Investing in the Philippines

Por: Wilson John Gimena

The effort of the Philippines to improve its infrastructure is now in completion phase under the Build, Build, Build (BBB) Program launched in 2017. This program aims to construct major railways, industrial parks and airports. Other projects include construction of energy facilities, water resource projects and irrigation systems, flood control facilities and other redevelopment programs. Likewise, the program seeks to provide economic growth opportunity, create jobs and improve the lives of its citizens. Considering other factors, inflation slowed down to 1.7% in August 2019, the lowest it had been for three years, while poverty declined from 26% in 2015 to 20.8% in 2019. Currently, the population is 106 million, and is an attractive prospect for foreign investors because of its young, well-educated and capable work force.

Foreign investors can enter the Philippines market with either 40% ownership of a company or as a 100% foreign owned corporation, earning income as a Domestic Corporation, subsidiary, or Branch Office of the Parent Company.

Domestic corporations have a separate identity distinct from its parent company and the benefit of limited liability. Generally, the capital requirement is US$200,000, except for in the following instances:

i. The business activity of the corporation involves advanced technology as certified by the Department of Science & Technology (DOST);

ii. The corporation undertakes to export at least 70% of its total output or production or is registered with Philippine Economic Zone Authority (PEZA) or Board of Investment (BOI). Both PEZA and BOI registered companies are generally export-oriented enterprises; or

iii. The equity participation of the foreigners is limited to 40%.

With regard to a Branch Office, its parent company should authorize the establishment of its branch in the Philippines with 100% ownership. Its capital investment must also be equal to at least US$200,000 if the branch is not classified under either (i) or (ii) of the above-mentioned items listed.

Another option for foreign investors is to establish a Regional Operating Headquarters (ROHQ). This is a foreign business entity which is allowed to derive income in the Philippines by performing qualifying services to its affiliates, subsidiaries or branches in the Philippines, in the Asia-Pacific region, and in other foreign markets, as follows:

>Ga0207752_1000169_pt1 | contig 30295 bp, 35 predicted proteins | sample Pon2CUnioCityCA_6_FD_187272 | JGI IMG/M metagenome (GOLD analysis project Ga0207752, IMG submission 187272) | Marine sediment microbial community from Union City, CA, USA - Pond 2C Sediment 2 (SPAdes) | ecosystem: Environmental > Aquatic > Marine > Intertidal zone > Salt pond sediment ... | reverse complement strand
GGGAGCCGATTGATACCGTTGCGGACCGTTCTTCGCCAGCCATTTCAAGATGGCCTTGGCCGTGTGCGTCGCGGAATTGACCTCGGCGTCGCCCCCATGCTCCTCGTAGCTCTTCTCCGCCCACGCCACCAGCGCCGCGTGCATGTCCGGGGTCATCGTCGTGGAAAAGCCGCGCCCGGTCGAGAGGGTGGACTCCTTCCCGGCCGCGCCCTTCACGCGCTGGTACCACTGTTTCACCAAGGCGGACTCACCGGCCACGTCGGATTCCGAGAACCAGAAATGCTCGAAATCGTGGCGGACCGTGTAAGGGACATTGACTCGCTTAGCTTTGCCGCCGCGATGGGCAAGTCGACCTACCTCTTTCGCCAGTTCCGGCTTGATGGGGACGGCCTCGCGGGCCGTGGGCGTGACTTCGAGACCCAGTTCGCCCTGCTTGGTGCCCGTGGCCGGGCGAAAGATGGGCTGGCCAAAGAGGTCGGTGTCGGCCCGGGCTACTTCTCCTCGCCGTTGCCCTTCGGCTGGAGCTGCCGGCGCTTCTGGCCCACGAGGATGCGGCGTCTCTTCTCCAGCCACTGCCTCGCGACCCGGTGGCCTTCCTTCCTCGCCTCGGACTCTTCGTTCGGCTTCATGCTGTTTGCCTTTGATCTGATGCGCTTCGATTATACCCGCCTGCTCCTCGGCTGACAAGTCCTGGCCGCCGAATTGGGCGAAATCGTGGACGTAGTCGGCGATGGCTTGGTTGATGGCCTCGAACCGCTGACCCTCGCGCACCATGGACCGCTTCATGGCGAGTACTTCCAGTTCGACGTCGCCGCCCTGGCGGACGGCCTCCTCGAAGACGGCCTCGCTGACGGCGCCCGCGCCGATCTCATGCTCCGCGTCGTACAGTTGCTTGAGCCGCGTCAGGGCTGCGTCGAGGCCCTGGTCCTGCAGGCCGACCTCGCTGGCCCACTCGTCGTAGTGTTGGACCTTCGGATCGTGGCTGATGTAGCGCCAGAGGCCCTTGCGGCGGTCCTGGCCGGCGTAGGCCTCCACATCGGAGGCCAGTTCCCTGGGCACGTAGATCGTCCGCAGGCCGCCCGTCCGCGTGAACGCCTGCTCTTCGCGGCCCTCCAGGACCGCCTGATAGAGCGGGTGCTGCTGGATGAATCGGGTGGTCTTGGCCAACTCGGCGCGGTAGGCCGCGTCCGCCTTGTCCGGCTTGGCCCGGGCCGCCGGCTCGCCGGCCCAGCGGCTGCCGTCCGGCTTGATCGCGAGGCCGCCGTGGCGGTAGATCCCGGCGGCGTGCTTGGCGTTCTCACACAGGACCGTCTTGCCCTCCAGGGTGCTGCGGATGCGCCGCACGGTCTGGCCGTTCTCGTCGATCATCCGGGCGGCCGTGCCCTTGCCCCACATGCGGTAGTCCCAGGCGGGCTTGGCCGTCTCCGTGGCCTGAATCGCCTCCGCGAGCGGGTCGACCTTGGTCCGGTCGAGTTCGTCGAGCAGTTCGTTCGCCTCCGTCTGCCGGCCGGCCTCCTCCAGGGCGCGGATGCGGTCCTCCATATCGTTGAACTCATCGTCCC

• General administration and planning;
  • Business planning and coordination;
  • Sourcing / procurement of raw materials and components;
  • Corporate finance advisory services;
  • Marketing control and sales promotion;
  • Training and personnel management;
  • Logistics services;
  • Research and development services and product development;
  • Technical support and maintenance; and
  • Business development.

An ROHQ shall offer the above services only to its affiliates, branches or subsidiaries, as declared in its registration with the Securities and Exchange Commission (SEC). It shall not directly and indirectly solicit or market goods and services, whether on behalf of its parent company, branches, affiliates, subsidiaries or any other company. In the same manner, it cannot directly or indirectly engage in the sale and distribution of goods and services of its parent company, branches, affiliates, subsidiaries or any other company. ROHQs shall initially pay an amount of no less than US$200,000 or its equivalent in other foreign currencies, to cover its operations in the Philippines.

Foreign investors could also choose to set up a Regional or Area Headquarters (RHQ), which is an office whose purpose is to act as an administrative branch of a multinational company engaged in international trade. It principally serves as a supervision, communications and coordination centre for its subsidiaries, branches or affiliates in the Asia-Pacific region and other foreign markets, and does not earn or derive income in the Philippines.

A RHQ must undertake that it shall remit the amount necessary to cover its operations in the Philippines. This equates to paying set up costs of no less than US$50,000, or its equivalent in other foreign currencies, and then is required to pay this amount annually to support ongoing expenses.

The creation of a Philippine Representative Office is another way for foreign investors to enter the Philippines. Under the existing rules, a foreign corporation shall have the right to transact business in the Philippines after it has obtained both a license to transact business in the Philippines and a certificate of authority from the appropriate government agency. The same applies to the Philippine Representative Office, which would deal directly with the clients of its head office, based on the following limited activities:

  • Facilitate orders from its head office to customers or clients in the Philippines;
  • Disseminate information and conduct promotional activities about the products of its head office;
  • Undertake quality control of products of its head office; and,
  • Undertake other related administrative activities for its head office.

For a Philippine Representative Office to support its operations in the Philippines, capital of US$30,000 must be paid initially, and then continue to be paid as an annual fee. It must also appoint a resident agent on whom summons and other legal processes may be served, should legal proceedings arise against the company.

The above-mentioned entities are just a few of the many structural options for foreign investors to establish a presence in the Philippines. An investor needs to assess its purposes in order to determine which type of structure fits its needs.Sign up to our newsletter!

Deja un comentario

Este sitio usa Akismet para reducir el spam. Aprende cómo se procesan los datos de tus comentarios.